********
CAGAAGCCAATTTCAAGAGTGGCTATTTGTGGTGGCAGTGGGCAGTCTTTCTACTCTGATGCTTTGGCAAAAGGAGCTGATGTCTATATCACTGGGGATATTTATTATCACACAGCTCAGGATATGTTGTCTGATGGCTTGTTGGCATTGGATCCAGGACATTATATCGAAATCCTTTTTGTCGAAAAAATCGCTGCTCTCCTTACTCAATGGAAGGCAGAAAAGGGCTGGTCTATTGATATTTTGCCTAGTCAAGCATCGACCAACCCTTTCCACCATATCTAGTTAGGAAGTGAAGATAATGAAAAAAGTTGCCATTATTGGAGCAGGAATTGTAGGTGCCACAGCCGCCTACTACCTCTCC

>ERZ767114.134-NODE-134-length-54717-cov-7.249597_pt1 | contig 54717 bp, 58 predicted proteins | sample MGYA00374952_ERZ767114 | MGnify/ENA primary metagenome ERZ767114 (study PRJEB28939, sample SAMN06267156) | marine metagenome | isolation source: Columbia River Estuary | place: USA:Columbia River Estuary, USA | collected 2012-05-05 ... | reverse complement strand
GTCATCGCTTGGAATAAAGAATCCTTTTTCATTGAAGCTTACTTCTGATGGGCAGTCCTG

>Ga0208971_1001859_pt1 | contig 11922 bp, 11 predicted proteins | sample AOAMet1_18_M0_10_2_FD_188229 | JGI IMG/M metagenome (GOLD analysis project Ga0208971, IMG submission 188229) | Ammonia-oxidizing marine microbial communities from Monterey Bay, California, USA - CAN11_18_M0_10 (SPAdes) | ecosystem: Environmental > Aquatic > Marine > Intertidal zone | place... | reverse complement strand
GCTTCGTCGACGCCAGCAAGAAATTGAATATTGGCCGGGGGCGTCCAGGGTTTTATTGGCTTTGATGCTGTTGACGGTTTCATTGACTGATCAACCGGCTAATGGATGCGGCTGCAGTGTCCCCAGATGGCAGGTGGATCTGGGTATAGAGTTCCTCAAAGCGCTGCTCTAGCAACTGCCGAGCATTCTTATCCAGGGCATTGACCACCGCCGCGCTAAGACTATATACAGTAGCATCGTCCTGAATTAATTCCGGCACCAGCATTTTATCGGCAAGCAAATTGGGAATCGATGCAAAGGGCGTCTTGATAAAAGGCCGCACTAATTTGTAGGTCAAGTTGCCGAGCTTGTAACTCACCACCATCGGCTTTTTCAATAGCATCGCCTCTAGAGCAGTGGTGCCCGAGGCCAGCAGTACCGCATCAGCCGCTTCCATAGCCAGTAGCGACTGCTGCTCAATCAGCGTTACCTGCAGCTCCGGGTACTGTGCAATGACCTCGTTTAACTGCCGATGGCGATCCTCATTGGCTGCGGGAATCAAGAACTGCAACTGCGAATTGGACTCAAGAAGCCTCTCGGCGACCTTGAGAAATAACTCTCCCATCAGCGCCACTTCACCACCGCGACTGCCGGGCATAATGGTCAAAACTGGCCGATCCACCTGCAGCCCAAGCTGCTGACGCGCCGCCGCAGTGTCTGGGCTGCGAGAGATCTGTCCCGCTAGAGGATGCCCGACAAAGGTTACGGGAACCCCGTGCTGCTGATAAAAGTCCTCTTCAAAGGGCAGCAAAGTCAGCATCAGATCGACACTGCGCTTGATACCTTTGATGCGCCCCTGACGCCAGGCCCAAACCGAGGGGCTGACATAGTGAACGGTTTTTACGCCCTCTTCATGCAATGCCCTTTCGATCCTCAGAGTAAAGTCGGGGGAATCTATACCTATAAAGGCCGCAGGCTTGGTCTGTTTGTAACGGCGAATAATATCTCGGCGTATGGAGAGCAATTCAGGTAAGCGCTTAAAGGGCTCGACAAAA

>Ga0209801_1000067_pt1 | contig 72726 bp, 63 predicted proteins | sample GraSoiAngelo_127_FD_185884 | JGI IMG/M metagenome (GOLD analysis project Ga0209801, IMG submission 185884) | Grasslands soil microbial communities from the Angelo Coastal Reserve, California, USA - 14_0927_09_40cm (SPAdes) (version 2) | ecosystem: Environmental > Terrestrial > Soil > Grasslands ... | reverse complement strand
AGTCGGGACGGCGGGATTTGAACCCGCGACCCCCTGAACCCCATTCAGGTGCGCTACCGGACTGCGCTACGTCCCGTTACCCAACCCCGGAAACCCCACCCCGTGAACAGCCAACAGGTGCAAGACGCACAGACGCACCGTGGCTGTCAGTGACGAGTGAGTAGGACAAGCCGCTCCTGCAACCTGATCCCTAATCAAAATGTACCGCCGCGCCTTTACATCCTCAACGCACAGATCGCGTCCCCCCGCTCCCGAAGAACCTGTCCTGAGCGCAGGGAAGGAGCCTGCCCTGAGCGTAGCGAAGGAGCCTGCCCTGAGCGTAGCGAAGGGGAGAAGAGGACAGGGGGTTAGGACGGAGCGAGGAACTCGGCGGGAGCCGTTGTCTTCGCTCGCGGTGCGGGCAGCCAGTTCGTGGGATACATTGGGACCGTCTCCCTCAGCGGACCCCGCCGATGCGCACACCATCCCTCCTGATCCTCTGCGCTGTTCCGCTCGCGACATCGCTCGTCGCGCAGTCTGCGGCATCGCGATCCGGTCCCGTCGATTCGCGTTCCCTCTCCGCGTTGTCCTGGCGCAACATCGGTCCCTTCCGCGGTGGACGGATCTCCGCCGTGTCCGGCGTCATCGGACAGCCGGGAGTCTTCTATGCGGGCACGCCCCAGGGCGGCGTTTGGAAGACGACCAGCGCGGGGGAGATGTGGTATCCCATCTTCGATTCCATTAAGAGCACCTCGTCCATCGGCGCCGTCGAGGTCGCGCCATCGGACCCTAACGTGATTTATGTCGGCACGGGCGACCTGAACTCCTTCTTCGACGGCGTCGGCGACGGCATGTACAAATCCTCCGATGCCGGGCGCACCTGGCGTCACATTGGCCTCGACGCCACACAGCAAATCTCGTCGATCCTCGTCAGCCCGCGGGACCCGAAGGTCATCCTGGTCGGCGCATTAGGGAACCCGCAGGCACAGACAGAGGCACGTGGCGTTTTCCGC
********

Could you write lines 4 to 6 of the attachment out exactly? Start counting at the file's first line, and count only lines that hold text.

>Ga0208971_1001859_pt1 | contig 11922 bp, 11 predicted proteins | sample AOAMet1_18_M0_10_2_FD_188229 | JGI IMG/M metagenome (GOLD analysis project Ga0208971, IMG submission 188229) | Ammonia-oxidizing marine microbial communities from Monterey Bay, California, USA - CAN11_18_M0_10 (SPAdes) | ecosystem: Environmental > Aquatic > Marine > Intertidal zone | place... | reverse complement strand
GCTTCGTCGACGCCAGCAAGAAATTGAATATTGGCCGGGGGCGTCCAGGGTTTTATTGGCTTTGATGCTGTTGACGGTTTCATTGACTGATCAACCGGCTAATGGATGCGGCTGCAGTGTCCCCAGATGGCAGGTGGATCTGGGTATAGAGTTCCTCAAAGCGCTGCTCTAGCAACTGCCGAGCATTCTTATCCAGGGCATTGACCACCGCCGCGCTAAGACTATATACAGTAGCATCGTCCTGAATTAATTCCGGCACCAGCATTTTATCGGCAAGCAAATTGGGAATCGATGCAAAGGGCGTCTTGATAAAAGGCCGCACTAATTTGTAGGTCAAGTTGCCGAGCTTGTAACTCACCACCATCGGCTTTTTCAATAGCATCGCCTCTAGAGCAGTGGTGCCCGAGGCCAGCAGTACCGCATCAGCCGCTTCCATAGCCAGTAGCGACTGCTGCTCAATCAGCGTTACCTGCAGCTCCGGGTACTGTGCAATGACCTCGTTTAACTGCCGATGGCGATCCTCATTGGCTGCGGGAATCAAGAACTGCAACTGCGAATTGGACTCAAGAAGCCTCTCGGCGACCTTGAGAAATAACTCTCCCATCAGCGCCACTTCACCACCGCGACTGCCGGGCATAATGGTCAAAACTGGCCGATCCACCTGCAGCCCAAGCTGCTGACGCGCCGCCGCAGTGTCTGGGCTGCGAGAGATCTGTCCCGCTAGAGGATGCCCGACAAAGGTTACGGGAACCCCGTGCTGCTGATAAAAGTCCTCTTCAAAGGGCAGCAAAGTCAGCATCAGATCGACACTGCGCTTGATACCTTTGATGCGCCCCTGACGCCAGGCCCAAACCGAGGGGCTGACATAGTGAACGGTTTTTACGCCCTCTTCATGCAATGCCCTTTCGATCCTCAGAGTAAAGTCGGGGGAATCTATACCTATAAAGGCCGCAGGCTTGGTCTGTTTGTAACGGCGAATAATATCTCGGCGTATGGAGAGCAATTCAGGTAAGCGCTTAAAGGGCTCGACAAAA

>Ga0209801_1000067_pt1 | contig 72726 bp, 63 predicted proteins | sample GraSoiAngelo_127_FD_185884 | JGI IMG/M metagenome (GOLD analysis project Ga0209801, IMG submission 185884) | Grasslands soil microbial communities from the Angelo Coastal Reserve, California, USA - 14_0927_09_40cm (SPAdes) (version 2) | ecosystem: Environmental > Terrestrial > Soil > Grasslands ... | reverse complement strand